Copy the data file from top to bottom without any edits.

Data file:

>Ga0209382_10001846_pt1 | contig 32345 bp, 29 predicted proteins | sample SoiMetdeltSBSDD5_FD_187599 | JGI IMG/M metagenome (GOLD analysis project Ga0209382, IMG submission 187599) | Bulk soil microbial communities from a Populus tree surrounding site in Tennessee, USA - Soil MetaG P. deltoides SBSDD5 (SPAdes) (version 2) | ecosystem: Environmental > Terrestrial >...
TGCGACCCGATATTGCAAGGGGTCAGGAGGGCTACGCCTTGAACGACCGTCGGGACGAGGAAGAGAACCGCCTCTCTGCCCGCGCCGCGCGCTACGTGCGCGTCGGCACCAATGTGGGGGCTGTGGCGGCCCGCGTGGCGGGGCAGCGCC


>Ga0209382_10001846_pt1 | contig 32345 bp, 29 predicted proteins | sample SoiMetdeltSBSDD5_FD_187599 | JGI IMG/M metagenome (GOLD analysis project Ga0209382, IMG submission 187599) | Bulk soil microbial communities from a Populus tree surrounding site in Tennessee, USA - Soil MetaG P. deltoides SBSDD5 (SPAdes) (version 2) | ecosystem: Environmental > Terrestrial >...
TGCGACCCGATATTGCAAGGGGTCAGGAGGGCTACGCCTTGAACGACCGTCGGGACGAGGAAGAGAACCGCCTCTCTGCCCGCGCCGCGCGCTACGTGCGCGTCGGCACCAATGTGGGGGCTGTGGCGGCCCGCGTGGCGGGGCAGCGCC